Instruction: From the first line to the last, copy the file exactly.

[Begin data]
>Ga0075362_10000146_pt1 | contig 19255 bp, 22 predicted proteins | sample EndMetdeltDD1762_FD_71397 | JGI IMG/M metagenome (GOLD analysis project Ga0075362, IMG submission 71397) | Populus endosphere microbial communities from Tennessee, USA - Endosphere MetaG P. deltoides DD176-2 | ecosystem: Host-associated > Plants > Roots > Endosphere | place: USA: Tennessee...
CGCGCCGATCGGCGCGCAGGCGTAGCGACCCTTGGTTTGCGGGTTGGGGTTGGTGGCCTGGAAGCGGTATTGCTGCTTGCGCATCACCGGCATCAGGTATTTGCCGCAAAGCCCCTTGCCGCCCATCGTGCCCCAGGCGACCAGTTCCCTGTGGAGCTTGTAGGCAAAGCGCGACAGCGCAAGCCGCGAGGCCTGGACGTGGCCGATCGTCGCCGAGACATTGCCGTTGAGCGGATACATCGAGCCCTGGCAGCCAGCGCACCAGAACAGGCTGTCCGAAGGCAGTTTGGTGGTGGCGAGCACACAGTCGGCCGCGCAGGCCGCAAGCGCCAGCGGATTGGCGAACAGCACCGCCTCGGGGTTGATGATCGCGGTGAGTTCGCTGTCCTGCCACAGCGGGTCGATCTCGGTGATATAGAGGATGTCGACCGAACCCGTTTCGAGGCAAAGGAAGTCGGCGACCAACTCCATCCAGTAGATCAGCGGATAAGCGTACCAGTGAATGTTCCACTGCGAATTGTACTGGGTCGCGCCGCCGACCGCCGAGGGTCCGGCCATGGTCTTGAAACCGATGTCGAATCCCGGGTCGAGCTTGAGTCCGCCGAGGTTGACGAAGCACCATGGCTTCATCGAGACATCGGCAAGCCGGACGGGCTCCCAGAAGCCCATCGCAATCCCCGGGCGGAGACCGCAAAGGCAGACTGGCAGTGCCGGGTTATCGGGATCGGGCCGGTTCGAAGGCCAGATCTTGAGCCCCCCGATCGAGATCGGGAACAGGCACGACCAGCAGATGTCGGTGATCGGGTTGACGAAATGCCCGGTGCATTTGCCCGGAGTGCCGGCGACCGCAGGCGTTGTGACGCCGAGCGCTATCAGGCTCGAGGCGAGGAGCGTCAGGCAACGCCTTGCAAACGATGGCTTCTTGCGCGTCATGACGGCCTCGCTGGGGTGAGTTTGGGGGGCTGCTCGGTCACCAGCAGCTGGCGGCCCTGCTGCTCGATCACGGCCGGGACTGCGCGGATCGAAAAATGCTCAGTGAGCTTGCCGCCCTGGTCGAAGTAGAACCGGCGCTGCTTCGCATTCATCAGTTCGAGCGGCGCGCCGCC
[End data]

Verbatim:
>Ga0075362_10000146_pt1 | contig 19255 bp, 22 predicted proteins | sample EndMetdeltDD1762_FD_71397 | JGI IMG/M metagenome (GOLD analysis project Ga0075362, IMG submission 71397) | Populus endosphere microbial communities from Tennessee, USA - Endosphere MetaG P. deltoides DD176-2 | ecosystem: Host-associated > Plants > Roots > Endosphere | place: USA: Tennessee...
CGCGCCGATCGGCGCGCAGGCGTAGCGACCCTTGGTTTGCGGGTTGGGGTTGGTGGCCTGGAAGCGGTATTGCTGCTTGCGCATCACCGGCATCAGGTATTTGCCGCAAAGCCCCTTGCCGCCCATCGTGCCCCAGGCGACCAGTTCCCTGTGGAGCTTGTAGGCAAAGCGCGACAGCGCAAGCCGCGAGGCCTGGACGTGGCCGATCGTCGCCGAGACATTGCCGTTGAGCGGATACATCGAGCCCTGGCAGCCAGCGCACCAGAACAGGCTGTCCGAAGGCAGTTTGGTGGTGGCGAGCACACAGTCGGCCGCGCAGGCCGCAAGCGCCAGCGGATTGGCGAACAGCACCGCCTCGGGGTTGATGATCGCGGTGAGTTCGCTGTCCTGCCACAGCGGGTCGATCTCGGTGATATAGAGGATGTCGACCGAACCCGTTTCGAGGCAAAGGAAGTCGGCGACCAACTCCATCCAGTAGATCAGCGGATAAGCGTACCAGTGAATGTTCCACTGCGAATTGTACTGGGTCGCGCCGCCGACCGCCGAGGGTCCGGCCATGGTCTTGAAACCGATGTCGAATCCCGGGTCGAGCTTGAGTCCGCCGAGGTTGACGAAGCACCATGGCTTCATCGAGACATCGGCAAGCCGGACGGGCTCCCAGAAGCCCATCGCAATCCCCGGGCGGAGACCGCAAAGGCAGACTGGCAGTGCCGGGTTATCGGGATCGGGCCGGTTCGAAGGCCAGATCTTGAGCCCCCCGATCGAGATCGGGAACAGGCACGACCAGCAGATGTCGGTGATCGGGTTGACGAAATGCCCGGTGCATTTGCCCGGAGTGCCGGCGACCGCAGGCGTTGTGACGCCGAGCGCTATCAGGCTCGAGGCGAGGAGCGTCAGGCAACGCCTTGCAAACGATGGCTTCTTGCGCGTCATGACGGCCTCGCTGGGGTGAGTTTGGGGGGCTGCTCGGTCACCAGCAGCTGGCGGCCCTGCTGCTCGATCACGGCCGGGACTGCGCGGATCGAAAAATGCTCAGTGAGCTTGCCGCCCTGGTCGAAGTAGAACCGGCGCTGCTTCGCATTCATCAGTTCGAGCGGCGCGCCGCC